Our children’s rudeness is not about us, it’s about them. If they try to hurt or anger us, don’t take it personally, separate the emotion, and inform them that their behavior is wrong. If warranted, we can say, “It’s not okay to give me an attitude. While you sit in the Thinking Chair, please think about how you should have behaved. When time is up, you can tell me how you should have behaved differently, and we can put this chapter behind us.”
Parenting is not a popularity contest. Our children need and deserve a father who holds them accountable. It doesn’t matter if they like us in the present moment; it is not our job to be their friend. We are the parent; our focus is to help them eliminate rude behaviors. Let’s retain our composure, set limits, and enforce reasonable standards—from a place of fatherly love.
If rudeness is verbal, is it what they say (content) or how they say it (tone)? As we take corrective action, specify precisely what must be corrected.
Before children have an opportunity to express displeasure with a gift they’ve received, get ahead of this by teaching them that it isn’t appropriate to tell someone we don’t like a present they bought for us. Let them know that if they don’t like a present, to graciously say, “Thank you for thinking of me!”
As children transition through adolescence, certain levels of rudeness are not only normal, they’re also to be expected. With calm confidence, state our position, then leave it alone. We don’t have to attend every fight—especially with teenagers.
Where should we draw the line? Refrain from offering great paternal insights during the heat-of-the-moment. Wait until emotions have cooled to increase the likelihood of 1) things getting blown out of proportion and 2) having a healthy, productive conversation where we can BOTH learn something.
Because it is so easy to be courteous and respectful, it is exceedingly sad to witness children who haven’t been taught to be polite. Rudeness undermines success at every turn, filling lives with hardship. German philosopher, Arthur Schopenhauer, summarized rudeness perfectly, “It is a wise thing to be polite; consequently, it is a stupid thing to be rude. To make enemies by unnecessary and willful incivility is just as insane a proceeding as to set your house on fire.”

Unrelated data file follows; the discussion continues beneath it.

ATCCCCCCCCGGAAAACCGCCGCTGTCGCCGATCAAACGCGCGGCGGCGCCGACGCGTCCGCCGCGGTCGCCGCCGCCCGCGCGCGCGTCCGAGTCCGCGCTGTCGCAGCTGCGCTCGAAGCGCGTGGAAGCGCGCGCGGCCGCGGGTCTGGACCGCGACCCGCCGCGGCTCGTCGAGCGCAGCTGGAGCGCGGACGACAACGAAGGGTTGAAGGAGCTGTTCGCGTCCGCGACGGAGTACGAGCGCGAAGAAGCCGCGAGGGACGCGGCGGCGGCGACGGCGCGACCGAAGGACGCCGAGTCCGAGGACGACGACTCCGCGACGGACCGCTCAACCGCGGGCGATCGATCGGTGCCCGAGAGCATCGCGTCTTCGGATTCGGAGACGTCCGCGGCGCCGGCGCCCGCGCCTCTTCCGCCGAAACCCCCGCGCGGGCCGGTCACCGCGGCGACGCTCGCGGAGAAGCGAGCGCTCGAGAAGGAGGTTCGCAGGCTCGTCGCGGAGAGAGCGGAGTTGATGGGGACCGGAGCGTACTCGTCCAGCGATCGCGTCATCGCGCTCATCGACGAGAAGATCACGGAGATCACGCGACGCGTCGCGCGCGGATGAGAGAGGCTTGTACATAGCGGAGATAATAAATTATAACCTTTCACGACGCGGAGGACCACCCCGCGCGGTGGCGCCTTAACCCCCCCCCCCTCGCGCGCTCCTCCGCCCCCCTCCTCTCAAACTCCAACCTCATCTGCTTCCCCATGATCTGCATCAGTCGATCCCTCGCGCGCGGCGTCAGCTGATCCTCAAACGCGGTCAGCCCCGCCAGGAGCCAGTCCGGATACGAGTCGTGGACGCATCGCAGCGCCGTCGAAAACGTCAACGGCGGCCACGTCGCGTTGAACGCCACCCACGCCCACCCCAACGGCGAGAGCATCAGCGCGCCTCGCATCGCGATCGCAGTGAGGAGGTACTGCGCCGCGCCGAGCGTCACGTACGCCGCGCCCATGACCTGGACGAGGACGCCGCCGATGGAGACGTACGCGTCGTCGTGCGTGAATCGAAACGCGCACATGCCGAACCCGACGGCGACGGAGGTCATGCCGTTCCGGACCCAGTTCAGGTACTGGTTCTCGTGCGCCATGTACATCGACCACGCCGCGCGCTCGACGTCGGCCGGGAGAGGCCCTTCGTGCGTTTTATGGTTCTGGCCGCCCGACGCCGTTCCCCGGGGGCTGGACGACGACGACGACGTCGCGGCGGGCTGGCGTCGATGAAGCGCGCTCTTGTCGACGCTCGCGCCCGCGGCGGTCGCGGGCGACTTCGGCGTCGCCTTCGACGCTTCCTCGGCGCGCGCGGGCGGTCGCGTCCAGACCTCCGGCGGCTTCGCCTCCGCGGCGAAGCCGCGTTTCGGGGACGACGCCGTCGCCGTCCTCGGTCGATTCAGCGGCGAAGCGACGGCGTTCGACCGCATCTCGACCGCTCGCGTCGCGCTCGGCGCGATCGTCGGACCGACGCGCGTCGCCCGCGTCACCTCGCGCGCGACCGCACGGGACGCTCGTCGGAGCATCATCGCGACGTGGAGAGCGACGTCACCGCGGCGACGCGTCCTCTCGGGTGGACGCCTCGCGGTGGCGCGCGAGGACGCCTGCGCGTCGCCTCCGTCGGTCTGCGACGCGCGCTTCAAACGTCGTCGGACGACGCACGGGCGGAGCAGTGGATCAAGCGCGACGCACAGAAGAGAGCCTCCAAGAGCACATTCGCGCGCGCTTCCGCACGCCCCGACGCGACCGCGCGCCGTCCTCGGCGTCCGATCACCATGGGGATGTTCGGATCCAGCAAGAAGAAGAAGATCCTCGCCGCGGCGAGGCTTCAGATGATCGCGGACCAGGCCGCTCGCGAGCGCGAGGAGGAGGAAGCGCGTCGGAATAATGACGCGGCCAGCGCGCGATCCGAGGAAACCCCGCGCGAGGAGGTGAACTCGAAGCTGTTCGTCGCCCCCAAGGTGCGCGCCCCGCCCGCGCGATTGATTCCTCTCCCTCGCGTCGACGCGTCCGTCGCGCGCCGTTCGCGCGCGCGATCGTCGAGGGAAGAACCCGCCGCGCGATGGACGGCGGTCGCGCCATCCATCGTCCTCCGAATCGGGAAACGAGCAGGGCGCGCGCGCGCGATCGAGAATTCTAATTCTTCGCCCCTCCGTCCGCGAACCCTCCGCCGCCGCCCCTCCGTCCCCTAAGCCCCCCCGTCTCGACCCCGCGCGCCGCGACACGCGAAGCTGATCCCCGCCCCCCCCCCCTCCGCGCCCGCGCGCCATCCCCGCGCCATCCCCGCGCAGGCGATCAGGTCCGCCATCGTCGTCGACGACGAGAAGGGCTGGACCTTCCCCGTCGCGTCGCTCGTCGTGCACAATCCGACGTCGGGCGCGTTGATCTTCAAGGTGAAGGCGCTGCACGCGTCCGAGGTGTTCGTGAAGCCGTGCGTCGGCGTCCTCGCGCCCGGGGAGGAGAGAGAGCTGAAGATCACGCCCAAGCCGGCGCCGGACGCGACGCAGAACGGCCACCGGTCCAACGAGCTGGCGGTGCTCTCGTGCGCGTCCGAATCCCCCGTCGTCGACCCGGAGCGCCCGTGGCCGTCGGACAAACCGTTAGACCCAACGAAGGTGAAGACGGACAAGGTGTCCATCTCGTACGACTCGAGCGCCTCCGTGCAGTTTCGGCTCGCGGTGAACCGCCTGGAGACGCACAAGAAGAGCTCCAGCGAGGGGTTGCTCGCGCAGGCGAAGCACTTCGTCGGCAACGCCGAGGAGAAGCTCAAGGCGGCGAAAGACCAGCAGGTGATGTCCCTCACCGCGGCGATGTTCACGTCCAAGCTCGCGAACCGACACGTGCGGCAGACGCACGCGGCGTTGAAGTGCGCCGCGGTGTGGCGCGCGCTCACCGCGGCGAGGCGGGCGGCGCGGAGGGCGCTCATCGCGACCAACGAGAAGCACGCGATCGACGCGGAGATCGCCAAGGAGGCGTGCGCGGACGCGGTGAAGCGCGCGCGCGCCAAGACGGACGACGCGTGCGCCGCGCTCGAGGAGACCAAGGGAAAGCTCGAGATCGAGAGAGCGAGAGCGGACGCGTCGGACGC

“A gentle answer deflects anger, but harsh words make tempers flare.”
—Provers 15:1 NLT
This picture book is all about diffusing reactivity with love, which can make a world of difference.
It seems like light reading, but it’s serious stuff: Manners are major social skills, and this book gives kids a great start.
Psychological defense mechanisms are an inevitable part of the human experience. When they become too pervasive or deeply entrenched, they may damage our personal relationships, restrict or distort our emotional lives and prevent us from behaving in ways that promote lasting self-esteem.
Habits and attitudes developed during the all-important formative preschool years affect us for the rest of our lives life. These years are also a challenging time for parents as their children test boundaries (and patience). How parents and children respond makes all the difference in the world.
This playful book will teach kids what disrespectful behaviors are, how to use good manners, and be respectful for others.
A hilarious guide for teens to use manners to gain respect, feel good about themselves, and enjoy life to the fullest.
PLEASE NOTE: As an Amazon Associate, Fathers Truly Matter earns from qualifying purchases. The information in this post should not be construed as providing specific psychiatric, psychological, or medical advice, but rather to offer readers information to better understand the lives and health of themselves and their children. It is not intended to provide an alternative to professional treatment or to replace the services of a physician, psychiatrist, or psychotherapist.